Monday, September 12, 2011

Lime Macarons with Strawberry Curd Filling

French macarons are a terrifying dessert. You didn't think dessert could be terrifying, did you? Well they are. I just spent a week on them in pastry school, and I'm still not sure I mastered them. I mean, I'm quite sure I didn't. Have I scared you yet? OK well relax, you really can make them, if you follow the instructions to a T and don't mind the occasional imperfection. Better yet - if you eat the occasional imperfection. So you too can tackle lime macarons with strawberry curd filling! (P.S. read to the end of the post for a cute bonus!)

So here's the truth.  The recipe I'm sharing with you below is not what I use in pastry school. At all. That version involves making an Italian meringue, a complicated mixing process, and air drying the cookies before baking. The one I used to make these (a couple months ago, when I had a fully functioning kitchen) has none of that. And guess what - it's just as good.
If there's one part of macaron making that is the absolute most crucial to learn, it is the folding of all the ingredients together. One stroke too little, your macarons will be misformed and lumpy. One stroke too many and they'll ooze all over the tray and never develop their signature "feet."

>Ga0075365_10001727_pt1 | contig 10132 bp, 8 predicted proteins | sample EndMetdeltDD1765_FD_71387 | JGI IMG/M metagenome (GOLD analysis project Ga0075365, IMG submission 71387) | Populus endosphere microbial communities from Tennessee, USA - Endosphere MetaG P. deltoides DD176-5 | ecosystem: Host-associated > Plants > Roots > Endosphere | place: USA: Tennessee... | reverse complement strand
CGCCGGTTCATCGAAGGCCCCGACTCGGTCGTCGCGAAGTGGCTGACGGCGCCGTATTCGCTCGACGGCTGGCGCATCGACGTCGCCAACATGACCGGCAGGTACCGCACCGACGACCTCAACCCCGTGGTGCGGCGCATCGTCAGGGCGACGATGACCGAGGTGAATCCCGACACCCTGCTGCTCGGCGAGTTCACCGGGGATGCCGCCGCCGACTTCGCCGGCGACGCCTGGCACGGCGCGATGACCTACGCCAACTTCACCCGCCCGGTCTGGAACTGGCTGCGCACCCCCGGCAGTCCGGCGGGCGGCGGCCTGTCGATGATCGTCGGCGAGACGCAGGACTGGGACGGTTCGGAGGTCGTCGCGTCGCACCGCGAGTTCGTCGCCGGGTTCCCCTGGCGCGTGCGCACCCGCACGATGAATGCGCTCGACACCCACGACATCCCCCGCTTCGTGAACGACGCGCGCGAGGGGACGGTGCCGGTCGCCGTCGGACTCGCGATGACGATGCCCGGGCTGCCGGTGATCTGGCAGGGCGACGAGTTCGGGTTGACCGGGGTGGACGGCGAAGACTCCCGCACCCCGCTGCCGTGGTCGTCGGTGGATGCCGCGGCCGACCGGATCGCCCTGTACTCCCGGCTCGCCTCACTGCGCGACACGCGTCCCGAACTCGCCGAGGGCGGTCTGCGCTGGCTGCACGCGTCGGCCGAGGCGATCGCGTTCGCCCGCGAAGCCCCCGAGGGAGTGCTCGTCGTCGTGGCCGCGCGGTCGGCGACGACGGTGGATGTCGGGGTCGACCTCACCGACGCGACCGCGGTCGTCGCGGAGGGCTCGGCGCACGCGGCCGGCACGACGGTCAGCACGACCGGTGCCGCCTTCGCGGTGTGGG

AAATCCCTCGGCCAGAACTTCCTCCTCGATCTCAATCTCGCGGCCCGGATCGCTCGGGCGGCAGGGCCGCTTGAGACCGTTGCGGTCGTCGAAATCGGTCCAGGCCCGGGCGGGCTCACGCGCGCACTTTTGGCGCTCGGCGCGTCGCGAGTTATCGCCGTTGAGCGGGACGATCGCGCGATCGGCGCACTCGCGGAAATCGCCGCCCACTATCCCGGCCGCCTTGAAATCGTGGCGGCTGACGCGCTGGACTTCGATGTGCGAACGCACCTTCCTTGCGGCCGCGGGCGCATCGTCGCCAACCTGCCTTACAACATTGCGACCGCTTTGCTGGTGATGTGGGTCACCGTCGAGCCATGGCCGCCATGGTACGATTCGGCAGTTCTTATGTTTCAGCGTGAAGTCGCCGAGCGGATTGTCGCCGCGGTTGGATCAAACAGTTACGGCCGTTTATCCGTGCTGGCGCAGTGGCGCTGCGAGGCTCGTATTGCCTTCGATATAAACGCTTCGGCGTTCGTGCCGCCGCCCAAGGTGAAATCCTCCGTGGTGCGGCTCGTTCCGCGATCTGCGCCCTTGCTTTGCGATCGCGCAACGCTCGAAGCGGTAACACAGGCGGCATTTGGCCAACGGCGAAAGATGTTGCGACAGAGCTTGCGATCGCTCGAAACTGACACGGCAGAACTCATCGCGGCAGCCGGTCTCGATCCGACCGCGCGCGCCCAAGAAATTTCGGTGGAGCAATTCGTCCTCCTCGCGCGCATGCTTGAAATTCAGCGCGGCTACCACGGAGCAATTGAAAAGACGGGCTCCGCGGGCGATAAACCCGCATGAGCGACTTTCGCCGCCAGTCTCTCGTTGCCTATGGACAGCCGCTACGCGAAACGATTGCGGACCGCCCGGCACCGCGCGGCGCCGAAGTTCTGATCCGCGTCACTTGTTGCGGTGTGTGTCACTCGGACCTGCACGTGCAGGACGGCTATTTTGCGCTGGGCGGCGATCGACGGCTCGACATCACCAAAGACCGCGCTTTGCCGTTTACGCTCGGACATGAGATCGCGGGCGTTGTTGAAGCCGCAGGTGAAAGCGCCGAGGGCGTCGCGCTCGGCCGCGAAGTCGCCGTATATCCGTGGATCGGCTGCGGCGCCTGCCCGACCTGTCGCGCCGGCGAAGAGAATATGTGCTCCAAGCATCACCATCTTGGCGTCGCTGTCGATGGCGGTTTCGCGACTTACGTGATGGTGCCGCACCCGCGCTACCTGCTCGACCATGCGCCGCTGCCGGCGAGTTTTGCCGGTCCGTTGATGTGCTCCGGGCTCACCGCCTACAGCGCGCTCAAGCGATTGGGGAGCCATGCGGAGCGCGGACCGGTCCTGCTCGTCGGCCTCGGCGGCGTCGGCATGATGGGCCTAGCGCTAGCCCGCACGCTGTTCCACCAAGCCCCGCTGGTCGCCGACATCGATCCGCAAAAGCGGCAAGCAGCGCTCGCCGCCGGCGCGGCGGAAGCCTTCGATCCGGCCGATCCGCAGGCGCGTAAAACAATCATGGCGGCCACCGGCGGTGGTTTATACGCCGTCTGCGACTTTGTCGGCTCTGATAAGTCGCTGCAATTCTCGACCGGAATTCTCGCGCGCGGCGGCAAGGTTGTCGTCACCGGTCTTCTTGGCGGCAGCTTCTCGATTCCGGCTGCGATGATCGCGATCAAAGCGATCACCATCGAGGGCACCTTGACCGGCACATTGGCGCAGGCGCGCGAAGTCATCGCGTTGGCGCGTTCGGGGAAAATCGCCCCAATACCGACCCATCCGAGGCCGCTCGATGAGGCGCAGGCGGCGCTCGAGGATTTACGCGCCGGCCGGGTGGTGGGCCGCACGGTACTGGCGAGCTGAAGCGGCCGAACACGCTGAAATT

OK, perhaps "one stroke" is a bit dramatic, but it is all a matter of undermixing or overmixing. The unfortunate part of this is that it is kind of hard to teach through a blog. The best way to figure it out is to have at it - make a batch, mix it up, and learn from your mistakes.
So today is my birthday! I know it can't compare to the great build up last year, but here is a little peek of me on my first birthday. And yes there was cake - but no French macarons!


Tip of the Day: A good way to test readiness of the batter is to fill a piping bag with a little, and pipe out a round.Any lumps or bumps should disappear within a minute but it should not ooze more than 1/2 cm past the original size you piped. If the lumps don't disappear, your batter needs a few more strokes before it's done.